Archive for Chinese

Japanese News in the Chinese Year of the Horse’s Ass

Posted in สะพานลอย with tags , , , , , , , , on February 14, 2014 by สะพานลอย

Normally, we don’t comment on the complex internal affairs of a country, especially the one where we live, work, and attempt to have sex with anything that’s not bolted down. But we are often curious about how foreign media portrays the situation, or how bloggers occasionally poke their camera lenses up the nostrils of the Thai people. Because western media largely caters to those seeking the perverse, most up-to-date information on Hillary Clinton’s prescription drug abuse, and gleefully reports on sex scandals in American higher education (like Big Baby Kenny Ng, PhD), I turned this time to Asian media to get a better sense how they report on political situations.

If you really need a snapshot of Thai politics at the moment, here it is. And with this, Saphan Loy will say no more. In a roughly cyclical nature in line with the rice harvest, you have two large groups of people who gather in Bangkok and wave plastic feet, signs, flags, etc., to affirm their “Thai-ness.” Sometimes someone throws a hand grenade. Then, things settle down for a while, and it all happens again. What should we care, especially as the rural provinces continuously supply us with our beautiful, idolatrous comfort women, two per lap, right at the bar and right here in the “elite” city of Bangkok? You won’t catch me complaining. Though you might hear a few words of complaint from Lek.

Politics as usual

Politics as usual

Anyway, if you want to turn your frustrated libido toward efforts at deconstructing Thai politics, you may take a gander at the New Mandala where various western egg-heads engage in pissing contests with each other over the trivia of what a modern feudalistic society looks like in this epoch of re-branding, renaming, “democratizing”, and deciding, in most cases involving Southeast Asian politics, finally, not to call a spade a spade. Isn’t it time that the West (yes, including Australia) concedes that democracy is not one size fits all? Indeed some societies may be ill-suited to the veneer of democracy that solely provides the smokescreen for capitalism’s power-seeking machinery.

In my research on intra-Asian media attention to Thailand, however, we discovered just how difficult it is to be a female reporter on news programs in Japan. While Yuko (my occasional Japanese translator and cosplay partner) tries to persuade me that I am not witnessing an actual newscast, I occasionally fault her for her mangled English skills. She usually says “No” when she means “Yes” and vice versa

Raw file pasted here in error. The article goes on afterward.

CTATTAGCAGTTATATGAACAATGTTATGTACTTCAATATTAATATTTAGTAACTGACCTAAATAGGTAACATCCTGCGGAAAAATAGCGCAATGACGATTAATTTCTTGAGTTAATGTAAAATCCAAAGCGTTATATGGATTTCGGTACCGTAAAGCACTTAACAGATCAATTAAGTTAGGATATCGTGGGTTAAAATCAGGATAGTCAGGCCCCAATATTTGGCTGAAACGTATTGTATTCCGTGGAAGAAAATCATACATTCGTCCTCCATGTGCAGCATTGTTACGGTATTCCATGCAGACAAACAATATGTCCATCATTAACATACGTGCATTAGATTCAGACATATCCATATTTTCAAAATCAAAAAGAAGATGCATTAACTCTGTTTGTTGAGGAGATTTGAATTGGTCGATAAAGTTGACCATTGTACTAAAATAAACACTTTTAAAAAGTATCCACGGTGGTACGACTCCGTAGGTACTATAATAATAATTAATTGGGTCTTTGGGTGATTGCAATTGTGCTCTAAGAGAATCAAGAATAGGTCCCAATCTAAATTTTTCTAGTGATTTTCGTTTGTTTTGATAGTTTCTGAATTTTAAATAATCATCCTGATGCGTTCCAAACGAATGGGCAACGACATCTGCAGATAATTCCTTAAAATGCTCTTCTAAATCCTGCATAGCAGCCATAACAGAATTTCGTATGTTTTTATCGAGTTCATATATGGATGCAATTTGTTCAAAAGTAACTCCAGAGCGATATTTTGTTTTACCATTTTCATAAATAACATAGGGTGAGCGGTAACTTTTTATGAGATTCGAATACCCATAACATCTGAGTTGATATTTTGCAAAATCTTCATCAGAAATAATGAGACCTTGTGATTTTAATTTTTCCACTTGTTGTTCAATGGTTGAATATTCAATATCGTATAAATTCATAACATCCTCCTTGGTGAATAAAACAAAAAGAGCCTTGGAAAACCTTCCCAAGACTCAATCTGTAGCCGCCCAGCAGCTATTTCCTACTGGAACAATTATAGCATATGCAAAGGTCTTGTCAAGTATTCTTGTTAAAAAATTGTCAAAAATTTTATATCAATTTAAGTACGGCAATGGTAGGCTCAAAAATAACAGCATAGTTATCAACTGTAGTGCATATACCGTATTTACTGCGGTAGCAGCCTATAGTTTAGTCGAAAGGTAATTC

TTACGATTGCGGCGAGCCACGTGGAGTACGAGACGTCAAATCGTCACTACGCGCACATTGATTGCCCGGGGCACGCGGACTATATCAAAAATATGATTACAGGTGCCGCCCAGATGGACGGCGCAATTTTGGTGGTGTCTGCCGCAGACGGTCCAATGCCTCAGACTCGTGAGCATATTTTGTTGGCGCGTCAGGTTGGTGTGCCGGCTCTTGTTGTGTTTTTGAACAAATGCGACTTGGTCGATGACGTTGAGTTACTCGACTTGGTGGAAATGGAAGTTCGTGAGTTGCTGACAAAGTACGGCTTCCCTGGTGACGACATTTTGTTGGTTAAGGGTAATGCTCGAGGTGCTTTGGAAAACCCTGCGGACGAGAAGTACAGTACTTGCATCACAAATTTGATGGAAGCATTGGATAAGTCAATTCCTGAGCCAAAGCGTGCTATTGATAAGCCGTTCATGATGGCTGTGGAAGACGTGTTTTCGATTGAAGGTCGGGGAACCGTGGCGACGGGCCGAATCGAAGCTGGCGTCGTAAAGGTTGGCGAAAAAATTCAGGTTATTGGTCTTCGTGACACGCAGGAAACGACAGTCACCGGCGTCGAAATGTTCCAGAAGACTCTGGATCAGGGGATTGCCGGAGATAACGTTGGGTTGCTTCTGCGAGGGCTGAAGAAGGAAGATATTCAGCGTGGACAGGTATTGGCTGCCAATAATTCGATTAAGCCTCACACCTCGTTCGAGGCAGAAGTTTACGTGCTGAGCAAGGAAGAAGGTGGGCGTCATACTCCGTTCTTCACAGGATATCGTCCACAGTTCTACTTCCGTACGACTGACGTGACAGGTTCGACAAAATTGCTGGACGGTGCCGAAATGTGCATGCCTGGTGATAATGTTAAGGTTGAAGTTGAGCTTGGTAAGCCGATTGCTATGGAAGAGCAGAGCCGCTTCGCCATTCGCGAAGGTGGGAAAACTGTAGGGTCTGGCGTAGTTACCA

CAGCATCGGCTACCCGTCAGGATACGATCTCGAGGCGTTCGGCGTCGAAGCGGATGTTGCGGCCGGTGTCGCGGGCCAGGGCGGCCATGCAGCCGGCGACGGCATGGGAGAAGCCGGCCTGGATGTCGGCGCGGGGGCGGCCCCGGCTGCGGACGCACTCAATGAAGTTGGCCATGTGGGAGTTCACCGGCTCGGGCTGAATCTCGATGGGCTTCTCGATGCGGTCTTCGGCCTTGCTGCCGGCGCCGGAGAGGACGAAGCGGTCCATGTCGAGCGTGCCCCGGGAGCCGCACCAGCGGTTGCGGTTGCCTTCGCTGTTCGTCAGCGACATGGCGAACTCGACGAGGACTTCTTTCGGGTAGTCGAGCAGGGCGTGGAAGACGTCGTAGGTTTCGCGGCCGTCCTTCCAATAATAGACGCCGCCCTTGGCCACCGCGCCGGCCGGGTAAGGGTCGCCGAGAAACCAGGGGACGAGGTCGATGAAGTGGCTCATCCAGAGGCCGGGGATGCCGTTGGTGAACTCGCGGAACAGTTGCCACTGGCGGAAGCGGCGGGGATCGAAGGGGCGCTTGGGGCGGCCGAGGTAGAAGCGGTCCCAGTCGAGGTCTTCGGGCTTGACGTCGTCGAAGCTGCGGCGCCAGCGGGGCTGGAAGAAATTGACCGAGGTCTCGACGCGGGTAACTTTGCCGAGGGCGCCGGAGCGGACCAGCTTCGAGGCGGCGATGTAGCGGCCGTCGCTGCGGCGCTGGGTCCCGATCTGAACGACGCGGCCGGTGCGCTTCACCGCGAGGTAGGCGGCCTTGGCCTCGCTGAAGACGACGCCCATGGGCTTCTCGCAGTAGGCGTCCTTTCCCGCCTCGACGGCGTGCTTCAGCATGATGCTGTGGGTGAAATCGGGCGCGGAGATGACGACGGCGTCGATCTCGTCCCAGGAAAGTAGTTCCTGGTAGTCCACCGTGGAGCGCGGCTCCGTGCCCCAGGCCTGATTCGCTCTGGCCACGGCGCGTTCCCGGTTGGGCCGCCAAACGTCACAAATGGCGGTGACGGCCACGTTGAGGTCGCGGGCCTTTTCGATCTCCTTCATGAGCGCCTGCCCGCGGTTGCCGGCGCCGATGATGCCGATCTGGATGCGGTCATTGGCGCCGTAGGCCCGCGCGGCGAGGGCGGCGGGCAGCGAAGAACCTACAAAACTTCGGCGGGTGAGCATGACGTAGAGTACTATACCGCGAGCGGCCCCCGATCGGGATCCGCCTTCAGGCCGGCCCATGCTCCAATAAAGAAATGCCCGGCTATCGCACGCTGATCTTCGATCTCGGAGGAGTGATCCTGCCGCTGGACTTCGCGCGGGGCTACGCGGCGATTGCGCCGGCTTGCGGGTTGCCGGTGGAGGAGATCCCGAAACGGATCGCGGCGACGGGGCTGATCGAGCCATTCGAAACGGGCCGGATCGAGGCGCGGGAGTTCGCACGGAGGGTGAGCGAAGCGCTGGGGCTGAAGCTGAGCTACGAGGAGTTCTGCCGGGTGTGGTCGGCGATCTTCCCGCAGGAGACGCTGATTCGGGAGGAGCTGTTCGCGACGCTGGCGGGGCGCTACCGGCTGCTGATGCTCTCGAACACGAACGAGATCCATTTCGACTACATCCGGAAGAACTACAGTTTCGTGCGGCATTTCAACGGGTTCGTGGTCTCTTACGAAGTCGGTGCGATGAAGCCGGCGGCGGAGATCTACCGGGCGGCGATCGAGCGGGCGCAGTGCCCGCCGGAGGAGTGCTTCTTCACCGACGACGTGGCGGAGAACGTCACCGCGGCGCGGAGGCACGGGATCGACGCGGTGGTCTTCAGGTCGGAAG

What follows is shocking, disgusting, and deplorable. I offer a few still frames from Japanese newscasts (of which the Internet seems to have many examples of such)  for your consideration, but I beg you to do your own research.

Breaking news

Breaking news

So I will say to Yuko, This is a real broadcast, not a fictional one? And she will reply “Yes.” You mean it’s real? “No” But it appears she is telling us about the weather while men masturbate on her. “Yes.” But it’s not real? “No”. It goes on like this seemingly forever.

How can the viewer concentrate on such serious news from China?

How can the viewer concentrate on such serious news from China?

Is it like this every night on television? “Yes” You mean this happens all the time? “No. This make for men. It is dirty movie.” But why? “Some men excite.” But is the news story real? “Yes. It like a news story. She read news story and men make a bukkake on her.” Why do Japanese men like to see this? “Maybe something we eat in our diet, like a shellfish. Or maybe they have problem with head.”

Chinese Year of the Horse’s Ass

Happy New Year to the Bay Area Boyz, and Big Baby Kenny too! Light some fire crackers, send me some cash-filled red envelopes, and take a drink from the bottle of liquor with the coiled rattlesnake pickled within for me. I wish you all the best in the Year of the Horse’s Ass.

Happy Chinese New Year!

Happy Chinese New Year!

The View from Above

Advertisements